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53 Cards in this Set

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What is the first line of defense in the body?
-skin and mucous membranes or respiratory, digestive, urinary, and reproductive systems
What are the second line of defense in the body?
-phagocytosis, complement, interferon, inflammation, fever
What is the third line of defense in the body?
-lymphocytes, antibodies
How are microbes removed from the skin?
-everytime movement occurs, thousands of dead skin cells are removed along with microorganisms
What cells can phagocytize pathogens on the epidermis?
-Langerhans cells (dendritic cells)
What is collagen for?
-found in the dermis
-gives skin strength and pliability to resist abrasions that could introduce microorganisms
How do the sweat glands play a role in nonspecific cases?
-perspiration released
-salt inhibits growth of pathogen by drawing water from their cells
-lysozyme destroys cell wall of bacteria
How do the oil glands play a role in nonspecific cases?
-sebum secreted by sebaceous (iol) glands
-helps keep skin pliable and less likely to break or tear
-lowers the pH of the skin to a level inhibitory to many bacteria
What is microbial antagonism?
-competing of normal flora with potential pathogens making it difficult for them to prosper
What are some various activities of normal flora that interupts pathogens?
-secrete antimicrobial substances limiting pathogen growth
-consumption of nutrients
-changes environment pH
-helps stimulate body's second line of defense
-promote overall health by providing vitamins to host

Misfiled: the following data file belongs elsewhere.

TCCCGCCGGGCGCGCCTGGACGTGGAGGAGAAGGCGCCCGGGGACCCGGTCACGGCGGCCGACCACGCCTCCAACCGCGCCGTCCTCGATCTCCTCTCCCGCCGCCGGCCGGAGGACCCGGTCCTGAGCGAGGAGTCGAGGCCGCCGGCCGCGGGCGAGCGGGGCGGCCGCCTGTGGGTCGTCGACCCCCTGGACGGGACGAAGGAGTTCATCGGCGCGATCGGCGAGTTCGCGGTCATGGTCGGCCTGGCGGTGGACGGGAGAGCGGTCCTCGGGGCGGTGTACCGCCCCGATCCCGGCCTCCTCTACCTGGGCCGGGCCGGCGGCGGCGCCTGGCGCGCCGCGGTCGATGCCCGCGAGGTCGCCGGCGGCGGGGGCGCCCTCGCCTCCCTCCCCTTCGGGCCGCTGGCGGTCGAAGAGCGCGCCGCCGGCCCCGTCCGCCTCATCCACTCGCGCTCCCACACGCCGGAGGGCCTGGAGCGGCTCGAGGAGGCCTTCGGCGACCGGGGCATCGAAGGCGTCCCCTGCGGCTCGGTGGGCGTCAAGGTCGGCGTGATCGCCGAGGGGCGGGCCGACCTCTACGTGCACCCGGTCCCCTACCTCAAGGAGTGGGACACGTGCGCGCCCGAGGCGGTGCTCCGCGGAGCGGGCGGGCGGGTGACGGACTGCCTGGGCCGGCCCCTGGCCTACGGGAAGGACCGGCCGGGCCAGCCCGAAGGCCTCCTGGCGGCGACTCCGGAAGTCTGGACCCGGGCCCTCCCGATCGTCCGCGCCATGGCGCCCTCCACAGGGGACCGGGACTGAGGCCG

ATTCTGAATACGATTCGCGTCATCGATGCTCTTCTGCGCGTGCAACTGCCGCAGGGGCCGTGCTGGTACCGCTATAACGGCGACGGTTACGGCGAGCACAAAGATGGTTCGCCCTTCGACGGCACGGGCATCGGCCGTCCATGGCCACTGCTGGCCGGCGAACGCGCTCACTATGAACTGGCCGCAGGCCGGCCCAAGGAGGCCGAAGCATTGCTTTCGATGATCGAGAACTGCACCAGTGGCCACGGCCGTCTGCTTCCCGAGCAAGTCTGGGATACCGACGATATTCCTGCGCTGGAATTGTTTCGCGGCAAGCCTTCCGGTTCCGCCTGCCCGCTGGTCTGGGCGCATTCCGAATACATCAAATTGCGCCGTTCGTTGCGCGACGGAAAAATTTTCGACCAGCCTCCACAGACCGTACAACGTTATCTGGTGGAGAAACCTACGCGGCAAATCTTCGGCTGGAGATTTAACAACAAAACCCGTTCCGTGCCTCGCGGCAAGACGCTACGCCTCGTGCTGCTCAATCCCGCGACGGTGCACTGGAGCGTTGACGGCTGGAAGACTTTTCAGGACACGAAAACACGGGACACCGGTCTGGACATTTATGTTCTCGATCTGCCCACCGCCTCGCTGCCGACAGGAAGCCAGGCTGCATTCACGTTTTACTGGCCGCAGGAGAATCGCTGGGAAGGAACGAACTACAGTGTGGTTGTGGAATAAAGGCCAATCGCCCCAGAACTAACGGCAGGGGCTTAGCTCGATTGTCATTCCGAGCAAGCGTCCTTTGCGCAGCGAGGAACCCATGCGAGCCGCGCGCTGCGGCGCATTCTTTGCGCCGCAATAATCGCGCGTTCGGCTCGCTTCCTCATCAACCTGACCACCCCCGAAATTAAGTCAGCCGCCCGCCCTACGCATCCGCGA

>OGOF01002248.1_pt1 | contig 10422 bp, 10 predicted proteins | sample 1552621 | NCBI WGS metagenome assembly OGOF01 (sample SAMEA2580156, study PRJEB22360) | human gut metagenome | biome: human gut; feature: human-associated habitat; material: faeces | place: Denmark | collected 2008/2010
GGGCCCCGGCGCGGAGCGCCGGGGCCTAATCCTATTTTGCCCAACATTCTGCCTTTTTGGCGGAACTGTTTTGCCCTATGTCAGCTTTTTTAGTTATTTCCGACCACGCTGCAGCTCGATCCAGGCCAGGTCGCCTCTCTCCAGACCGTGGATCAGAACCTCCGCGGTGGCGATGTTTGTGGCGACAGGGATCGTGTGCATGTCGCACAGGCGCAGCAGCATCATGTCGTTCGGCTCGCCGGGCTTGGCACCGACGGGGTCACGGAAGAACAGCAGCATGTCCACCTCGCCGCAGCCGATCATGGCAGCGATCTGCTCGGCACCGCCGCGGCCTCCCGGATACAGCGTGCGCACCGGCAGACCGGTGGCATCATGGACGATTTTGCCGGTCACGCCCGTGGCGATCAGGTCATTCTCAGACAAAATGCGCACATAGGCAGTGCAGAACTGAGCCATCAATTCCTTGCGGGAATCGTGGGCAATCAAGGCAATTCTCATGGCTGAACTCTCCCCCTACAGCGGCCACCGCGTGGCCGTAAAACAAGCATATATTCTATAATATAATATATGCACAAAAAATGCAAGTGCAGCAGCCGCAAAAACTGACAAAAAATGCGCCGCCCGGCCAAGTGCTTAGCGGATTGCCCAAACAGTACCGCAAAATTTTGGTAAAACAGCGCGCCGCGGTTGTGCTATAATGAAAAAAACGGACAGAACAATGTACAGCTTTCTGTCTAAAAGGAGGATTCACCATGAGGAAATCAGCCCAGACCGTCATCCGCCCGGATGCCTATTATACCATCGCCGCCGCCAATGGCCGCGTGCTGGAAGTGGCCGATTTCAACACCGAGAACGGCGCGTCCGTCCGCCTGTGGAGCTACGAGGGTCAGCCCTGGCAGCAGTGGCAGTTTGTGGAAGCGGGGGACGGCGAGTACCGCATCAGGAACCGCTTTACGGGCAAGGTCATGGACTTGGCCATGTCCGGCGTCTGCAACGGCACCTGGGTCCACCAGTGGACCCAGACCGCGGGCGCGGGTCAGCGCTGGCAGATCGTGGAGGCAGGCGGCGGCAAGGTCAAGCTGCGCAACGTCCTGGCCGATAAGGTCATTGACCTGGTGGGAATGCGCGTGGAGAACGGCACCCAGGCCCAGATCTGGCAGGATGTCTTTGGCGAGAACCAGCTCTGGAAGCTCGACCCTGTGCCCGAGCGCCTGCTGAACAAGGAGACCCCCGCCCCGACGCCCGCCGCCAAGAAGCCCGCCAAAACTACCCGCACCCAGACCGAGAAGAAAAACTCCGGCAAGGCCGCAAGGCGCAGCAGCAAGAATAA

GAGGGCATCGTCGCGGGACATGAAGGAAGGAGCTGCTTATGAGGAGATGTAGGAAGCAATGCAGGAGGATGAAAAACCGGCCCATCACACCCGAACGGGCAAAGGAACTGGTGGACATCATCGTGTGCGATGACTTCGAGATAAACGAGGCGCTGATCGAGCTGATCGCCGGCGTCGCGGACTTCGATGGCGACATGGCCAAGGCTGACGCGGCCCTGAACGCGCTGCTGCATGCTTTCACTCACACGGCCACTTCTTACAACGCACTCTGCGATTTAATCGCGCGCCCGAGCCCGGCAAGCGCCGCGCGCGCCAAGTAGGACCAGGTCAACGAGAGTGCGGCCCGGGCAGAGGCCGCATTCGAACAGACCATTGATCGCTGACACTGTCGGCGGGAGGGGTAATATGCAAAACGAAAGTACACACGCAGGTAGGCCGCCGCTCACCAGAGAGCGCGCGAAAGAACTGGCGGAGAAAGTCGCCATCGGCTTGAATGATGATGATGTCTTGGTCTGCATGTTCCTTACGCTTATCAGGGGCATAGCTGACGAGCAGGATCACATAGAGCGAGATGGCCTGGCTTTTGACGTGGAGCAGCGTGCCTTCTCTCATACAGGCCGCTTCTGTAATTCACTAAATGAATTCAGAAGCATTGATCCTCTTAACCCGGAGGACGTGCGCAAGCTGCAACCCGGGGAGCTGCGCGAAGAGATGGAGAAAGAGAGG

Where are some body areas that produce antimicrobial secretions?
-stomach acid
-bile
-urine
-saliva
How is the eye protected?
-lacrimal glands secrete tears that bathe the eye
What are involved in blood defenses?
-cells (phagocytosis)
-antimicrobial chemicals (interferons)
-processes (inflammation, fever)
Does plasma or serum contain clotting proteins?
-plasma (serum is liquid only)
What cells exist in blood?
-formed elements: erythrocytes, platelets, and leukocytes
What are two types of macrophages?
-wandering macrophages
-fixed macrophages
What are wandering macrophages?
-leave the blood via diapedesis and phagocytize throughout the body
What are fixed macrophages?
-do not move throughout the body and often phagocytize within a specific organ
*Langerhans cells, alveolar macrophages, microglia, Kupffer cells
What is included in the reticuloendothelial system?
-all macrophages, plus monocytes attached to endothelial cells
*AKA mononuclear phagocytic system
What are components of "innate immunity"?
-phagocytosis
-extracellular killing by leukocytes (complement and interferons)
-inflammation
-fever
What are the five stages of phagocytosis?
1) chemotaxis of phagocyte to microbe
2) adherence
3) ingestion of microbe by phagocytes
4) digestion of microbe by enzymes
5) elimination (exocytosis)
What blood cells are involved in extracellular killing?
-eosinophils
-natural killer lymphocytes
Describe eosinophils.
-mainly attack parasitic helminths (worms) by attaching to their surface
-secrete toxins that weaken or kill the helminth
-high levels indicative of helminth infection
Describe Natural killer cells.
-secrete toxins onto surface of virally infected cells and tumors
-differentiate normal body cells because of similar membrane proteins to NK cells
What are two ways to activate the complement system?
-classical pathway; augments antibodies
-alternate pathway; before antibodies are made
What happens during complement activation?
-forms membrane attack complex (MAC), which forms holes in membranes leading to lysis of pathogen
What makes up the complement system?
-serum proteins
-numbered acording to their discovery